I’ve been getting a number of emails about BEA. And by “number,” let’s just say that it’s not a big number. In fact, the number is so small that I have been spending hours trying to rebuild my dwindling ego and pretend that the number is actually greater than it really is. Keith Gessen probably gets more emails on the subject of BEA than I do. And he’s in Russia right now. And goddammit, that makes me so mad. Why should Keith Gessen get more emails than I do? I mean, I’m spending a good deal of my time burning pictures of Keith Gessen that I download on the Internet. Particularly the ones of him in which the top button or two of his shirt has been unbuttoned. He has replaced Steve Almond as my primary subject of hate. So fuck you, Keith Gessen. And fuck you, New York Post. (It seems to me that I should likewise throw a random newspaper into my sad mix of enmity and self-loathing. And, well, why not The New York Post? I will cut it out of my life from now on. It’s the only way to be sure.)
Before I tell you what my decision is about BEA, let’s talk about the world. After all, the world revolves around me — and by “world,” I’m talking about an extremely small part of the literary world, and by “literary world,” well, let’s just say that half of half of half of half of one percent of anybody who has had the good fortune to shake my hand in the past six hours really cares about any of this. But it is a world nonetheless. And it is an ego that must be groomed, trimmed, and otherwise packed into a precious valise.
But in thinking about the emails that are coming in and in thinking about how this relates to the solipsistic world I live in, it’s permitted me to think about the possibility of whether or not I might be attending BEA.
Let us establish my credentials: I have taken in every BEA that has ever happened like blow snorted off the top of a Hollywood hooker’s sternum. When it comes to BEA, there can be no better expert than me on how to attend, report, and take meetings. I am the BEA Master. There will be an area of the exhibition floor named after me. That is how much I matter.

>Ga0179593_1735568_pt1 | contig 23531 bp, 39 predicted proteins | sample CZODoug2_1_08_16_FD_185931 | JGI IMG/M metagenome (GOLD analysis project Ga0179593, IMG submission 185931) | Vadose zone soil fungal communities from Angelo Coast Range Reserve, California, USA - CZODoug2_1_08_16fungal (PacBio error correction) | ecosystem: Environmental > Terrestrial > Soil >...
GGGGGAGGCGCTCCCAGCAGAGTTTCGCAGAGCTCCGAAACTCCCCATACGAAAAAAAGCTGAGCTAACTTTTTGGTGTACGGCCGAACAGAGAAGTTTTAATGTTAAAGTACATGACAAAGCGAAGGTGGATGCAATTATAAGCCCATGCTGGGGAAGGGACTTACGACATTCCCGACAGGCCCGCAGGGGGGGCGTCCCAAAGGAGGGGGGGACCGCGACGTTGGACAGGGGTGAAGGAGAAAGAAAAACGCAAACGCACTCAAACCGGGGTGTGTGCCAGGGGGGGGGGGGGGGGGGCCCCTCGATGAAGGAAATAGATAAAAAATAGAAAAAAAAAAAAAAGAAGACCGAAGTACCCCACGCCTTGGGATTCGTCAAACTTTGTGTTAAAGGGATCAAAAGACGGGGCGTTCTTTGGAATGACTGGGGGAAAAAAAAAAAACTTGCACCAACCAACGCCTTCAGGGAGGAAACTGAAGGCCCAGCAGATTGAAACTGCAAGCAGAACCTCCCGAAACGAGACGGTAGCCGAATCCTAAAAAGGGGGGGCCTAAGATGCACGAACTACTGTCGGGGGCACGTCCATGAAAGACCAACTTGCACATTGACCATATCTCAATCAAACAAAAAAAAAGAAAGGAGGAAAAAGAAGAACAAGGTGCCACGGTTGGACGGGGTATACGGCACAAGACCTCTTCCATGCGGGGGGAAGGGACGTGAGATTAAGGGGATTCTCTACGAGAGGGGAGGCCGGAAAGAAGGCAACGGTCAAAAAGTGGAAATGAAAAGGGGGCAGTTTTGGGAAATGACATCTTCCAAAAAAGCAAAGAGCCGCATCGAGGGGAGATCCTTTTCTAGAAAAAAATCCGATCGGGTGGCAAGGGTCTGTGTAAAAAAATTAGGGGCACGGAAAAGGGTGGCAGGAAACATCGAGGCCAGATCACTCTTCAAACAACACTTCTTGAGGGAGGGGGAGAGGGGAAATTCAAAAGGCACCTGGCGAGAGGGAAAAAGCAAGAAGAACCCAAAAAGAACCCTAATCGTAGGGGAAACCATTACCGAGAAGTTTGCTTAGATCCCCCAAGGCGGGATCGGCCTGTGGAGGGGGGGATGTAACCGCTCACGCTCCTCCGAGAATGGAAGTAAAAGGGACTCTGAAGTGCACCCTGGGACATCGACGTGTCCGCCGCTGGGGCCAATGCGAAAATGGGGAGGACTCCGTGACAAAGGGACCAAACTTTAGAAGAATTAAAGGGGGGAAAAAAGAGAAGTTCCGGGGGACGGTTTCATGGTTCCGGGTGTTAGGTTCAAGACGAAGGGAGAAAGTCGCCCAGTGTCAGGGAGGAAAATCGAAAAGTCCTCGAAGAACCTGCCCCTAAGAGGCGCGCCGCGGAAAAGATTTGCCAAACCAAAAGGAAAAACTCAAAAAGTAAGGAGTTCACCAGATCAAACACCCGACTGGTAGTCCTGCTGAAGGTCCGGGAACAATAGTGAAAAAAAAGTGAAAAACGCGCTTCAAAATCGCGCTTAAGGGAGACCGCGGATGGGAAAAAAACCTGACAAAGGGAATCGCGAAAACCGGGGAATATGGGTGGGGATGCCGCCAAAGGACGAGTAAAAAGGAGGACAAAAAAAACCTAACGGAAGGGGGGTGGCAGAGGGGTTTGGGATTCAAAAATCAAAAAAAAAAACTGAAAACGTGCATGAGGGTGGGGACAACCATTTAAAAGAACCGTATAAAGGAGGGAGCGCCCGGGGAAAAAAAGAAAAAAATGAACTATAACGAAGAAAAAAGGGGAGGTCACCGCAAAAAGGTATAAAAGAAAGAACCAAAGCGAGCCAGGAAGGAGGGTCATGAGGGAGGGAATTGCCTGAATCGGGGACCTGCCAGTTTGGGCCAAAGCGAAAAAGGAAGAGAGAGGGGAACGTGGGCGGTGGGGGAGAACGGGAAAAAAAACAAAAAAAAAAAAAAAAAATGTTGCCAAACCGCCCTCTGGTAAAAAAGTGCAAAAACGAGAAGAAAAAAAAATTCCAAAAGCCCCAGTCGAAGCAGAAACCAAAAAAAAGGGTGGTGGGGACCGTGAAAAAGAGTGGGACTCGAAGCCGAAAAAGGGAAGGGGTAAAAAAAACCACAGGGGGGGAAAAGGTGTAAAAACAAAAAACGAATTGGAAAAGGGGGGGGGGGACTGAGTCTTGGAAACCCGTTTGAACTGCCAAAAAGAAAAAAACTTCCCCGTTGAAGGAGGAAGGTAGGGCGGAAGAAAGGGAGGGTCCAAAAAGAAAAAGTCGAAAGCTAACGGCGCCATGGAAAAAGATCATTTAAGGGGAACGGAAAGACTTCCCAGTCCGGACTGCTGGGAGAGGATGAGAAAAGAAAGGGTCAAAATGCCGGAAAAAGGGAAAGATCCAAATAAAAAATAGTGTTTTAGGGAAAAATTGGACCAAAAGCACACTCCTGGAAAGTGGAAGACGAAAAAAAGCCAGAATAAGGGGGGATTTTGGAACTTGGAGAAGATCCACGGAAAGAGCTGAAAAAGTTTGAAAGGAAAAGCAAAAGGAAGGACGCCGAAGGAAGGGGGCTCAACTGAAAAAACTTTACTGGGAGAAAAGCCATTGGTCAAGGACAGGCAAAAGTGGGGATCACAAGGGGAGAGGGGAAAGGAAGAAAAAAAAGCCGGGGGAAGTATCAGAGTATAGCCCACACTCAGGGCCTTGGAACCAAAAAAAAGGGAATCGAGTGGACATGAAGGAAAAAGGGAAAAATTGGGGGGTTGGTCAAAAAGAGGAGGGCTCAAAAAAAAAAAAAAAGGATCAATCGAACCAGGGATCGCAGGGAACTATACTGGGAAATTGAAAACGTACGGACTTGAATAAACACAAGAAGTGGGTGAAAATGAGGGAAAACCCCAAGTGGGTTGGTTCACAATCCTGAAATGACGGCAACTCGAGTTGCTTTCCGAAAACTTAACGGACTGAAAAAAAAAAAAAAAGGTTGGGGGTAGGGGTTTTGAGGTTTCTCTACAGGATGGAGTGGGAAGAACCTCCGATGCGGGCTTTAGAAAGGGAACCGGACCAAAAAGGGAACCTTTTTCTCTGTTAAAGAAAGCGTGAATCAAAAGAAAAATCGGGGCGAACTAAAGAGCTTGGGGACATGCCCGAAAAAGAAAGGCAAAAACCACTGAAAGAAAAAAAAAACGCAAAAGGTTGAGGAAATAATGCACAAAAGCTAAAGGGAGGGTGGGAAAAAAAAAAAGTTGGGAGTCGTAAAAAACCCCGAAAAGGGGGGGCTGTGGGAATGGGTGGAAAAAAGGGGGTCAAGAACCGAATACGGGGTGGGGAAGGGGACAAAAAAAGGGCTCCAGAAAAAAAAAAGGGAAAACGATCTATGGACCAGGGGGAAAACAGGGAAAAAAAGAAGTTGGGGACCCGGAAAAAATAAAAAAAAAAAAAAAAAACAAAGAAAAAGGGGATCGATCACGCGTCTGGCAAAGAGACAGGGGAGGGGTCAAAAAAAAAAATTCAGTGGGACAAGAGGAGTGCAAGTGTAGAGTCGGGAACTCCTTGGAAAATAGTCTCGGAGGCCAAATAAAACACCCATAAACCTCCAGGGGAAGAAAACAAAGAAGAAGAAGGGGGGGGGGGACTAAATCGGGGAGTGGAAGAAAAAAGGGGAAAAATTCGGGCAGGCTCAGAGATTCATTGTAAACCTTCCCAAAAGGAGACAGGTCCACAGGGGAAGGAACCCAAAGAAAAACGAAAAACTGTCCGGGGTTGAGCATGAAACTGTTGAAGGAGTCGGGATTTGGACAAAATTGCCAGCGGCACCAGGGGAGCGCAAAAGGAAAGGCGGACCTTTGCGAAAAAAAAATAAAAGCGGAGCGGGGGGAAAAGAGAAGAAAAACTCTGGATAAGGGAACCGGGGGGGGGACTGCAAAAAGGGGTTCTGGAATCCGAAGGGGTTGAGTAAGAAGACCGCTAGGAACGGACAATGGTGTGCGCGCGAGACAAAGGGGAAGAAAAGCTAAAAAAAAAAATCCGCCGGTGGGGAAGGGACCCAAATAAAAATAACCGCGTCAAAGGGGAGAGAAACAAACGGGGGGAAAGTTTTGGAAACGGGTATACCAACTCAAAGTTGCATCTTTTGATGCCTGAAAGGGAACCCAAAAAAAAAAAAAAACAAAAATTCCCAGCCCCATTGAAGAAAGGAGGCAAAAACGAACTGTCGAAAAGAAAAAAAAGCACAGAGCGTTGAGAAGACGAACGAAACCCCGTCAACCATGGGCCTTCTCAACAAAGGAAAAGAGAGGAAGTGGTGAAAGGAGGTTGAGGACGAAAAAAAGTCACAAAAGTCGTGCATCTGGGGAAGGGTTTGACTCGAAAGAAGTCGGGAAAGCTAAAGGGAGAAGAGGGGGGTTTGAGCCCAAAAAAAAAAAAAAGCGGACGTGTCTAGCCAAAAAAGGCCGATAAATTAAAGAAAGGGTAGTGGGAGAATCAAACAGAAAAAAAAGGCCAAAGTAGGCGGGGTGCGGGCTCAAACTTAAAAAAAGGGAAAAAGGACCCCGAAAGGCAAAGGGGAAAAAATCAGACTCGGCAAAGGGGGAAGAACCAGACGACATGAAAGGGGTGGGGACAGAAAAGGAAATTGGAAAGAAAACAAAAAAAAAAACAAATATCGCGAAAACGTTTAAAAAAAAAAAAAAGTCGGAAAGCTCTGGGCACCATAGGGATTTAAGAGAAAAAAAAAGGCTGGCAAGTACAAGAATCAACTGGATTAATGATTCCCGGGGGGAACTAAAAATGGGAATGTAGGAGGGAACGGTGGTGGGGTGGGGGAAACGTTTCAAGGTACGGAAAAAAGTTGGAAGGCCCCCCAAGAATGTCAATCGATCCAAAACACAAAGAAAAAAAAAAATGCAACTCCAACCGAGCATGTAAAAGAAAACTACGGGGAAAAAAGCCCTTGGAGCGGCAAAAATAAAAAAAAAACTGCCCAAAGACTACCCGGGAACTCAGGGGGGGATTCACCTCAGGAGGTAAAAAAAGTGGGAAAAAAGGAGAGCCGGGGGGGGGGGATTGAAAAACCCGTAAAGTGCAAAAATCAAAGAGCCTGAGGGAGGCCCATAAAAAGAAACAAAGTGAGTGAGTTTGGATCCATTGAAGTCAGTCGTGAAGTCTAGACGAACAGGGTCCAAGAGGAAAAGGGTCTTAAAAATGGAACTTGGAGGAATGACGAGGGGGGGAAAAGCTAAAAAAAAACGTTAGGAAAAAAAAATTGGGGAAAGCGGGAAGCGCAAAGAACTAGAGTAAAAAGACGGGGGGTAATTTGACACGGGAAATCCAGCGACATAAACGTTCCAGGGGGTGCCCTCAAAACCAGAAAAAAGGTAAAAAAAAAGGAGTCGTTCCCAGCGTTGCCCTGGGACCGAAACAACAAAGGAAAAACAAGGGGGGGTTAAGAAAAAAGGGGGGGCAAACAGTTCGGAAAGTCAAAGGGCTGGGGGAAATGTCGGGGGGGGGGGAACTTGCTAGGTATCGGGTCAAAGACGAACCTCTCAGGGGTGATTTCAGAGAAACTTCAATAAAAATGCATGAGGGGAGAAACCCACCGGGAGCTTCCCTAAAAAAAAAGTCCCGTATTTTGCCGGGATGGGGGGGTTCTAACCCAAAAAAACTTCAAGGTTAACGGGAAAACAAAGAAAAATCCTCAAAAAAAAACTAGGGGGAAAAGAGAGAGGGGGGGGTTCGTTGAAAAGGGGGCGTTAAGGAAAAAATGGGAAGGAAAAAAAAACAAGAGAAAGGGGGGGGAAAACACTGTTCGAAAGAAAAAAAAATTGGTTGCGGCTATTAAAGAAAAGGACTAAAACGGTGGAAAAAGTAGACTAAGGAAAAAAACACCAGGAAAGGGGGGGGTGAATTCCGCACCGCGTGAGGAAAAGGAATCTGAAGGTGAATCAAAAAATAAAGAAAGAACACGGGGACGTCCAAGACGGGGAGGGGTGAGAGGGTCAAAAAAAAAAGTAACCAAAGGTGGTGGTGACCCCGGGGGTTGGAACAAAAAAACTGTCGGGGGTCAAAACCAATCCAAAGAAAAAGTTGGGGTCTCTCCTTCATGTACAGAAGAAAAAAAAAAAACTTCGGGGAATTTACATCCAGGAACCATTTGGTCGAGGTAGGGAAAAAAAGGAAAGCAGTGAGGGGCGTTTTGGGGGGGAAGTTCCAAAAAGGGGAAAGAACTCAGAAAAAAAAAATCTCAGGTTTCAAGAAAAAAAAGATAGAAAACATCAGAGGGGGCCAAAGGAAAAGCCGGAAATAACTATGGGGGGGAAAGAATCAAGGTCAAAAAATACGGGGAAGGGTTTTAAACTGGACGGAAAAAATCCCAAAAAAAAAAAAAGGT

But I am not so sure I can be coaxed to make a decision until BEA actually happens. Let’s just say that I welcome speculation on whether I will or will not be at BEA from anyone who cares to send speculations.
P.S. Please buy my paperback.
P.P.S. For something far less egotistical and commercial-oriented, consider the Guys Lit Wire Book Fair for Boys.
[UPDATE: In case you haven’t figured it out by now, the narcissism being satirized in this post belongs to Mark Sarvas, not me. But to set the matter straight, I have added a 2009 introduction to the 2005 post I wrote about Steve Almond. Other than this preface, I have not altered that post or the comments in any way. Unlike Mark, I actually maintain history and I own up. I have also emailed an apology to Steve Almond.
To read all the boring sordid details, you can go to that post. I’ve learned, without even going out of my way to do so, that Mark has been meaner and snobbier to far more people in the publishing world than I could ever possibly desire to be spiteful to. (And I fully admit that I’m not always the easiest guy.) But, boy, was I wrong about Mark big time.]